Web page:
Remembering Our Past to Protect Our Future
Women Activism in the Civil Rights Movement and Beyond
The Prizery’s One Community Initiative presents a free discussion by Dr. Amy Tillerson-Brown’s entitled, “Remembering our Past to Protect our Future: Women Activism in the Civil Rights Movement and Beyond.” This talk centers on the activism specifically of Black women in the struggle for American Citizenship, and the strategies used by women of the Civil […]
Image courtesy the Chrysler Museum
Thomas Jefferson, Architect
Mabel O. Wilson and Louis P. Nelson In Conversation
Renowned scholars Mabel O. Wilson and Louis P. Nelson will discuss the contributions and legacy of enslaved craftsmen on the architecture of Thomas Jefferson. Wilson is a professor of architectural design at Columbia University Graduate School of Architecture, Planning and Preservation. She is also a Senior Fellow at the Institute for Research in African American […]
The Secret Life of an Encyclopedia Entry
By Nora Pehrson – Virginia Humanities Communications Intern Since publishing its first content in 2008, our Encyclopedia Virginia (EV) has created a trove of nearly 2,000 entries, spanning topics from Virginia Indians to slavery to twentieth-century history. EV’s staff untangles the rich, complicated threads of Virginia’s statewide and local histories and documents them, making them […]
360 degree panorama of Buffalo Forge by Peter Hedlund
Mapping Virginia’s Slave Dwellings
Preserving Black History with Street View
A few months back we told you about a short documentary coming out from Google Earth Outreach. The six-minute film highlights the work our Encyclopedia Virginia and African American Programs are doing to document slave dwellings across Virginia. Google released that film on June 19th in honor of Juneteenth, the day we celebrate the abolition […]
Northampton County Historic Court Green
The Last Jail on the Northampton County Court Green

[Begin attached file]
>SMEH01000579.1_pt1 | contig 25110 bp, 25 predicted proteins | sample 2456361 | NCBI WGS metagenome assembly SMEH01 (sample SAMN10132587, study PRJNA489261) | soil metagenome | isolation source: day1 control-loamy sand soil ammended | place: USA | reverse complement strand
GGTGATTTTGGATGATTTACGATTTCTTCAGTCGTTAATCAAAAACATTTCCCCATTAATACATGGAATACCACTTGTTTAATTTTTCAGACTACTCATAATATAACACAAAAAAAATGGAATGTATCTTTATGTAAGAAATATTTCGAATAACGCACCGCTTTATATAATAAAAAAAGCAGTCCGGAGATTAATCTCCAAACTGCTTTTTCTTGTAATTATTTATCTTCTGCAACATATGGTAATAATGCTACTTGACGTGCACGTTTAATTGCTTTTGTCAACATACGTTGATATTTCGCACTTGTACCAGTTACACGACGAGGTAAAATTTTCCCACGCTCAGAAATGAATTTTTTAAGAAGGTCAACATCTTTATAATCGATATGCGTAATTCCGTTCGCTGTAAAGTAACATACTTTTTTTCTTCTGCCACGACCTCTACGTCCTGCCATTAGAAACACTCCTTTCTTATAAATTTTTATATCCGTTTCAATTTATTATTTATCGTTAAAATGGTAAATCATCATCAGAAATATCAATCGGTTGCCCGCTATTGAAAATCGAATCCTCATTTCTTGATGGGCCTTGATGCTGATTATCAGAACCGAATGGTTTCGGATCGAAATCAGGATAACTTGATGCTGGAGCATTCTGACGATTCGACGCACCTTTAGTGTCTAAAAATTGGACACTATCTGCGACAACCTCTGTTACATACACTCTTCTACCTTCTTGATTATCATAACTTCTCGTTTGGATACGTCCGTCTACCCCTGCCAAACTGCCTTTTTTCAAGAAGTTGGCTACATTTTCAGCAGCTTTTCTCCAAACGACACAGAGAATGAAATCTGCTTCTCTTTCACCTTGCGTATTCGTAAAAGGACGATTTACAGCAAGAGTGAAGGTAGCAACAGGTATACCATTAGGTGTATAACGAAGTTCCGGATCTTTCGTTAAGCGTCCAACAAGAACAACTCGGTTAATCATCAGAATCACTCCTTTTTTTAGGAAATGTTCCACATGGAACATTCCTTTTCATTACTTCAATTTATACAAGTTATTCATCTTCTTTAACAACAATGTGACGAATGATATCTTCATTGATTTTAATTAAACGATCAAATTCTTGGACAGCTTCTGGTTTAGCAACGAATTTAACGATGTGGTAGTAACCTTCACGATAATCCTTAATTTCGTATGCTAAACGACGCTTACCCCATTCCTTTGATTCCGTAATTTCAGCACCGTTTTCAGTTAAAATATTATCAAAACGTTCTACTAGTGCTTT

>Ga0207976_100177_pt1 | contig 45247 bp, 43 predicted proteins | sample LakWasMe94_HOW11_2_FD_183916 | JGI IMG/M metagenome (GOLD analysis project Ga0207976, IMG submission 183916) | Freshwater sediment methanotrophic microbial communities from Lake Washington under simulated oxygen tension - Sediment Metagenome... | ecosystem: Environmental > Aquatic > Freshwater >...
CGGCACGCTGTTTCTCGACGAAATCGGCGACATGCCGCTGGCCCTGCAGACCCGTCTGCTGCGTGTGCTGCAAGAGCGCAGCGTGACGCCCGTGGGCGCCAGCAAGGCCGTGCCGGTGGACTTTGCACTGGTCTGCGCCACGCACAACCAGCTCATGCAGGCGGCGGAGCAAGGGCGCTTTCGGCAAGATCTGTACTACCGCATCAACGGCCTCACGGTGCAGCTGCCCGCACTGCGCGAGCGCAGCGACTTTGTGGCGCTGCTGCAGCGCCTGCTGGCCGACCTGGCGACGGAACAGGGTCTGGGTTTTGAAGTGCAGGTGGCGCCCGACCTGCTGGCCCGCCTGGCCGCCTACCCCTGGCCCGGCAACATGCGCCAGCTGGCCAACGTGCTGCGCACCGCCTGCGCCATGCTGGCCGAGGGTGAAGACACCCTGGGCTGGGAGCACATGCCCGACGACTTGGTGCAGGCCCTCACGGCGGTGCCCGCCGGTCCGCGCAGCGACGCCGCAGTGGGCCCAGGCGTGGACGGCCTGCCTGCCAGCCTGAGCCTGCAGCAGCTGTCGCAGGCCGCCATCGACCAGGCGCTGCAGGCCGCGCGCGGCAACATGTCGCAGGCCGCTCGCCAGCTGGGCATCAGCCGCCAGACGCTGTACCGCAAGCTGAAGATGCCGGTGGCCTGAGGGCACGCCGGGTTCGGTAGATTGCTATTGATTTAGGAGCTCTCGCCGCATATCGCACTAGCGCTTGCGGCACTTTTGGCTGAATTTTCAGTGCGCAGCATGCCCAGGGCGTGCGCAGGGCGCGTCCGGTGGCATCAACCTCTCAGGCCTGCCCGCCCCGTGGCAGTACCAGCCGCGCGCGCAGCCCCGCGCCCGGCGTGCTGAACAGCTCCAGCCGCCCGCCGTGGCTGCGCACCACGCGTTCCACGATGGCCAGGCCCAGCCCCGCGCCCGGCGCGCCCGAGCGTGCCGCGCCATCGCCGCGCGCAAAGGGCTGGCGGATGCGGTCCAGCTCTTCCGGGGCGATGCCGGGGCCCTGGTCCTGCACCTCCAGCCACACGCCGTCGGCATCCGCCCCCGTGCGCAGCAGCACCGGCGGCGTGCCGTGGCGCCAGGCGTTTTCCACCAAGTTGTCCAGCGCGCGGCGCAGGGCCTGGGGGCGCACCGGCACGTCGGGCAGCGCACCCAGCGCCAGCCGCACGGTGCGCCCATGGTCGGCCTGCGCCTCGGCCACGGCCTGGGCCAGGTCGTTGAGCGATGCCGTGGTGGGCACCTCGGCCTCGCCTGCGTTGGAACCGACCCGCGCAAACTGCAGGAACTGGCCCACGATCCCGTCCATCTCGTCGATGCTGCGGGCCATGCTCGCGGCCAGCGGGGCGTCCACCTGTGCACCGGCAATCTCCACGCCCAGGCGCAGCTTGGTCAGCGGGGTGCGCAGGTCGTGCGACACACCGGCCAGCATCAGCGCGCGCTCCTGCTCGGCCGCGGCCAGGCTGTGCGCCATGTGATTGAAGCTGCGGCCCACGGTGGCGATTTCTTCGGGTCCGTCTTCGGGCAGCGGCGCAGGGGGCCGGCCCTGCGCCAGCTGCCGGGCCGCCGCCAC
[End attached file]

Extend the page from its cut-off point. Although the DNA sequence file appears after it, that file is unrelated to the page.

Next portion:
The film covers: a history of Northampton jails and punishment; a booming economy that influenced early 20th century changes in Northampton and the construction of the 1914 Jail; and how the 1914 Jail functioned for close to a century.
Banking on Freedom
Watch the livestream recorded June 2, 2019 at New Dominion Bookshop.
Hear Shennette Garrett-Scott, author of Banking on Freedom: Black Women in U.S. Finance Before the New Deal read from her book and take questions at New Dominion Bookshop in this public book talk from June 2, 2019. Between 1888 and 1930, African Americans opened more than a hundred banks and thousands of other financial institutions. Banking […]
Bob (L) and Rex (R) Alphin, Isle of Wight County peanut farmers. Photo courtesy of Amy Drewry and Felice Hancock.
The Virginia Peanut Story – Film Screening and Discussion
Join us for a free public screening of The Virginia Peanut Story. This 57-minute film follows the peanut from its origins in South America to Africa and on to the Virginia Colony. The story takes the legume from being a lowly food grown for home use to being the basis for big businesses. The story includes […]
Performing History: Sally Hemings in the Artist’s Imagination
In this panel, Victory Hall Opera presents African-American women artists and scholars, discussing what “Sally Hemings” means to them in their work and consciousness. How do the facts of history inform the artist’s creativity, and vice-versa? How can a figure about whom we know so little mean so much to so many, and why has […]
The Richmond-based illustrator Carson McNamara produced this and five other illustrations to accompany each episode of American Dissent.
Just Say No
Podcast series considers dissent in America, from James Madison to Colin Kaepernick
By Brendan Wolfe We had to call it something,” Kelley Libby told me, referring to a new, five-part podcast she developed in collaboration with James Madison’s Montpelier. “So we decided on ‘American Dissent.’” I was in Libby’s office back in July, when the series, released on September 17, was still under production. “How’d you come […]
Liberation and Freedom Day
Liberation and Freedom Day, commemorating the ending of slavery in the City of Charlottesville and Albemarle County, will be celebrated in Charlottesville on Sunday, March 3, 2019 with observances held at the University of Virginia. Sunday’s events will begin at 3 p.m. at the Rotunda Dome Room with remarks by chaplains of the United Ministries […]
Justin Reid visits the kitchen quarters at Ampthill Plantation in Cumberland County on July 3, 2017. Photo by Peter Hedlund/Virginia Humanities
The Long Roads of Memory
By David Bearinger Justin Reid tells the story this way. In 2014 he set out to find the site where his ancestors had been enslaved. What he found was not only a line connecting him to some of the most prominent families in Virginia, but also an unexpected lesson in the power of place to […]